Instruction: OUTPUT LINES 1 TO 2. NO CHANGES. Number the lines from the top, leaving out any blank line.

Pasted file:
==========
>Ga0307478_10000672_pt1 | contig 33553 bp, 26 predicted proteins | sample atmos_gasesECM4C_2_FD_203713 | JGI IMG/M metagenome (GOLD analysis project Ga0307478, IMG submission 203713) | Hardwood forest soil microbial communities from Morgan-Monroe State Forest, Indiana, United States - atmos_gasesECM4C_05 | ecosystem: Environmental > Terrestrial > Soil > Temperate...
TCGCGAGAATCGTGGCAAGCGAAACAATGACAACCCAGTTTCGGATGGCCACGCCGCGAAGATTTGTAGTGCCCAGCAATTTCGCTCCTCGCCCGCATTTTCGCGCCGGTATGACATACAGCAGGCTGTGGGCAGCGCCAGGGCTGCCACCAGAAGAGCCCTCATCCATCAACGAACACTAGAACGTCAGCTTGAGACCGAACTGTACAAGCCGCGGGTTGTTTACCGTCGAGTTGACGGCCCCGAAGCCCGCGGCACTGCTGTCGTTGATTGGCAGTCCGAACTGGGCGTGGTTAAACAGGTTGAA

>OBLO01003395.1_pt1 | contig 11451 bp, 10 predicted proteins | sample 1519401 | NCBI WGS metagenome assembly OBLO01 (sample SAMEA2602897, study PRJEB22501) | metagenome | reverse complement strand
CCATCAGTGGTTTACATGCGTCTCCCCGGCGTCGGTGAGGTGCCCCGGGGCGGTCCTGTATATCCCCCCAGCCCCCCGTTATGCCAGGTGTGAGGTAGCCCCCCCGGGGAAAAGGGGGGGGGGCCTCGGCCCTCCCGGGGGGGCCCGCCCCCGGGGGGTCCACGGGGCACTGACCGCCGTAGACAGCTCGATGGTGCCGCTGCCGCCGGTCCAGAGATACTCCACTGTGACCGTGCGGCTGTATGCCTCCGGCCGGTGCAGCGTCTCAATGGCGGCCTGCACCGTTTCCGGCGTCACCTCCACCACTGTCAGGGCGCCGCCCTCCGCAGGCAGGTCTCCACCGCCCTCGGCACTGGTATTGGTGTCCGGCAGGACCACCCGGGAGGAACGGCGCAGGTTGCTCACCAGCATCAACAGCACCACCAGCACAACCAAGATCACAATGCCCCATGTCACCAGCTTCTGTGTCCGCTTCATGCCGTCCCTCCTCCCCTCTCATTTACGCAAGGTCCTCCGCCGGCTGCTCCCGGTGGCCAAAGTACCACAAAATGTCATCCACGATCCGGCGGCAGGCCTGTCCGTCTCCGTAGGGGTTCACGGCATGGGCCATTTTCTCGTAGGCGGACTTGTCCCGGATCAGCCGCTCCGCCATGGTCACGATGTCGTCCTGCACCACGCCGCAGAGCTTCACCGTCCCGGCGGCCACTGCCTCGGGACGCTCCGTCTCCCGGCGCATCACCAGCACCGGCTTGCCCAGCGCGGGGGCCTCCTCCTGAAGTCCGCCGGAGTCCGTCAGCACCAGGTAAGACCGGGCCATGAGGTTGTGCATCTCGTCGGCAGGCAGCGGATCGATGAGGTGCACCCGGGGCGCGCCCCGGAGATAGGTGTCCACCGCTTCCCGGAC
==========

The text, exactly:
>Ga0307478_10000672_pt1 | contig 33553 bp, 26 predicted proteins | sample atmos_gasesECM4C_2_FD_203713 | JGI IMG/M metagenome (GOLD analysis project Ga0307478, IMG submission 203713) | Hardwood forest soil microbial communities from Morgan-Monroe State Forest, Indiana, United States - atmos_gasesECM4C_05 | ecosystem: Environmental > Terrestrial > Soil > Temperate...
TCGCGAGAATCGTGGCAAGCGAAACAATGACAACCCAGTTTCGGATGGCCACGCCGCGAAGATTTGTAGTGCCCAGCAATTTCGCTCCTCGCCCGCATTTTCGCGCCGGTATGACATACAGCAGGCTGTGGGCAGCGCCAGGGCTGCCACCAGAAGAGCCCTCATCCATCAACGAACACTAGAACGTCAGCTTGAGACCGAACTGTACAAGCCGCGGGTTGTTTACCGTCGAGTTGACGGCCCCGAAGCCCGCGGCACTGCTGTCGTTGATTGGCAGTCCGAACTGGGCGTGGTTAAACAGGTTGAA